The proportions are dizzying for Teresa Donnell, a 10-year-old who has wandered outside before the final countdown to gaze into the night sky with her mother. She asks to lie down in the Exploratorium's quiet room, which is strewn with sleeping bags and foam pads. When she arises an hour later, she tells me of a dream in which she was trying desperately to find the end of the universe, traveling faster and faster and faster with no end in sight. She woke trembling.
"I don't think there is an end," says Donnell, her dark green eyes narrow and adamant. Dobson would agree, and likely tell her the universe is actually an apparition that is nearly as easy to comprehend as the speed of light.
"If you were a beam of light traveling at 99.5 percent the speed of light, time will have slowed by half," explains Wilkendorf, "and continue to decrease exponentially, even while your speed seems to increase exponentially, until you feel that you are moving at an infinite rate and the universe has compressed into a single point. Essentially, you would be everywhere at once, experiencing all of existence as infinity and oneness."
According to the space-time continuum, we view the sun as it appeared eight minutes ago and the moon as it appeared a second and a half ago. Despite this, we think the moon will block the sun for two minutes at 4:30 a.m., our time. Folks lounge on a sea of sleeping mats while Ali Akbar Khan College performers present morning ragas. Outside, under the amber glow of the Palace of Fine Arts, fire dancers and drummers celebrate the momentous occasion happening half a world away.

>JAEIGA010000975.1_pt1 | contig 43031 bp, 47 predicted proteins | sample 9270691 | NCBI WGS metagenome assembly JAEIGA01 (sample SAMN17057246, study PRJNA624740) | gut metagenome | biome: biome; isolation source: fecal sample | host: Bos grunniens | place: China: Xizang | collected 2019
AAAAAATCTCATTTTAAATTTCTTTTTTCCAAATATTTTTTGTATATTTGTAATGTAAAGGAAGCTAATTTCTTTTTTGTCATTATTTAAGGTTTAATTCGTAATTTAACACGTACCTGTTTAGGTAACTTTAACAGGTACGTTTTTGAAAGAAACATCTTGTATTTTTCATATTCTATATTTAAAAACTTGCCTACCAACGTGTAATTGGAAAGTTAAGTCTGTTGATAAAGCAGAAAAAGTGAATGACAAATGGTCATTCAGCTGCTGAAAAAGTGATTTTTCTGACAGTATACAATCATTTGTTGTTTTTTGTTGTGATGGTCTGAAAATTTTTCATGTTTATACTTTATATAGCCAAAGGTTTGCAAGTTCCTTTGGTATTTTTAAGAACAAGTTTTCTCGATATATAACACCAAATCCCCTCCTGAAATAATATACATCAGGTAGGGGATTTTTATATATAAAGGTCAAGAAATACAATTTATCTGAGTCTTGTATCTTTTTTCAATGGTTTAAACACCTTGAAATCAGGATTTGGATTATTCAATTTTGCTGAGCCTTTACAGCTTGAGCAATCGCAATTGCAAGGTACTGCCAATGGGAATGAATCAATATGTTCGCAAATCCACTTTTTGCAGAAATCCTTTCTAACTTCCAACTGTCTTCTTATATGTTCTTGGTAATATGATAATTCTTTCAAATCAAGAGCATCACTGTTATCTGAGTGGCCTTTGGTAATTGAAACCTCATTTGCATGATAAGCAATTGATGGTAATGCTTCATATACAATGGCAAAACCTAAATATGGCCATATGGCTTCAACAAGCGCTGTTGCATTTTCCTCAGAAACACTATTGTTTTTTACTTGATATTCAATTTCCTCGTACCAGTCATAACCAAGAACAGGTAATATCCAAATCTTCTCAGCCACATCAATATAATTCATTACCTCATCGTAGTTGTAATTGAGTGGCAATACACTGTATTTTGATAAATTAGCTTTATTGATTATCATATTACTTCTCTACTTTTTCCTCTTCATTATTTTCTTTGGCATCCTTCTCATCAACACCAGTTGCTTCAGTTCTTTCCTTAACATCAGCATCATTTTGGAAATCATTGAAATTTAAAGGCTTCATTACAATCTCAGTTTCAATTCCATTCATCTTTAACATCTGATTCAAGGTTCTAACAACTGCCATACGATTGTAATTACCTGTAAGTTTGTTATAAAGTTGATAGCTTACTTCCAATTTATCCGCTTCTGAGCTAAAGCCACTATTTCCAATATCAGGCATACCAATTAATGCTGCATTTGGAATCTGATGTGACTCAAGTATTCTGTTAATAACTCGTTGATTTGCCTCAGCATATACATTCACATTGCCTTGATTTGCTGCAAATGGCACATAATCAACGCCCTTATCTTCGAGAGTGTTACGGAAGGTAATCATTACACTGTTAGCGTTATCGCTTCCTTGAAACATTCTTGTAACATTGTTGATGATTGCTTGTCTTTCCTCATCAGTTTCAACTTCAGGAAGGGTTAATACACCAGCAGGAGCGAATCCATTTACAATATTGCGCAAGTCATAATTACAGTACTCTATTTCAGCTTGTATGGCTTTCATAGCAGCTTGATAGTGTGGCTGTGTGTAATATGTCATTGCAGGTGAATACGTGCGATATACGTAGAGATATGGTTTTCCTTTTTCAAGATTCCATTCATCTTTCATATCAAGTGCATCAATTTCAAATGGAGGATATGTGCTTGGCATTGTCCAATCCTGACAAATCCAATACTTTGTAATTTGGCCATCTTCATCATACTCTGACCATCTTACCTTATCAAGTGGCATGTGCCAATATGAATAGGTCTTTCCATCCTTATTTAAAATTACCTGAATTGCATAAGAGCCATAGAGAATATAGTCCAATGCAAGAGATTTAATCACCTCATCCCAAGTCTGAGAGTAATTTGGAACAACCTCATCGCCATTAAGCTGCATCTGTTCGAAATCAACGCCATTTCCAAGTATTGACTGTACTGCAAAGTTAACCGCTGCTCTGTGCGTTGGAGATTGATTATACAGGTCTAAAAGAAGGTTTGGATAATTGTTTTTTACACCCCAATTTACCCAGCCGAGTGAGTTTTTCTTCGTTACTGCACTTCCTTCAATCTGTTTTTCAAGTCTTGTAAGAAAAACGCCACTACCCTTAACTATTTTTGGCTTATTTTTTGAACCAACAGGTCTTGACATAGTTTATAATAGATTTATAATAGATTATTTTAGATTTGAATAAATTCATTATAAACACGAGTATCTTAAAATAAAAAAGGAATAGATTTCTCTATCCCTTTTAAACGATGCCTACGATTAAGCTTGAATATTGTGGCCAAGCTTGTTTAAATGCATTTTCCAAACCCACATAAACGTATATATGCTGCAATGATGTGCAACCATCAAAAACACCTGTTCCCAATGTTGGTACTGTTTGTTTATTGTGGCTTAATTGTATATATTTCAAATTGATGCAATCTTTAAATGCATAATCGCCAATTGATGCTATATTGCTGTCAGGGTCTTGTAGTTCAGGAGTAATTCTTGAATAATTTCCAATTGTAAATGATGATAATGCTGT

"It's the female principle asserting dominance over the male," explains 22-year-old Shira Nakasis.
"'Eclipse' means 'abandonment' in Greek," says Matthew Brune.
Belly dancers and fire swallowers take the stage inside as a friend calls me from a hilltop in France. Through the static, there is cheering. Several hours later, there is cheering here as well. The sight of the sun's greenish corona is worth applauding, even on video screen.
Two nights later, at Harbin Hot Springs, Jonathan Wilkendorf is fast at work again, explaining the sights amid the Perseid Meteor Shower. Saturn, Jupiter, the Lyra Ring Nebula ... with a nearly constant glimmering shower of meteors, it's easy to forget that Wilkendorf and most of his observers at Harbin are nude. Brilliant green and amber trails chase the meteors across the sky. There are not enough wishes.
As late-night chill settles across the mountain, Wilkendorf burrows into a sleeping bag on the wooden deck beside his telescope, hoping to grab a little sleep before he must return to work in the morning. He doesn't count on it. Only an hour or two passes before someone wakes him with another question. And strangely, Wilkendorf is happy to answer. The newcomer's excitement feeds his own, and he gazes into the endless expanse of space, filled with wonder yet again.
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By Silke Tudor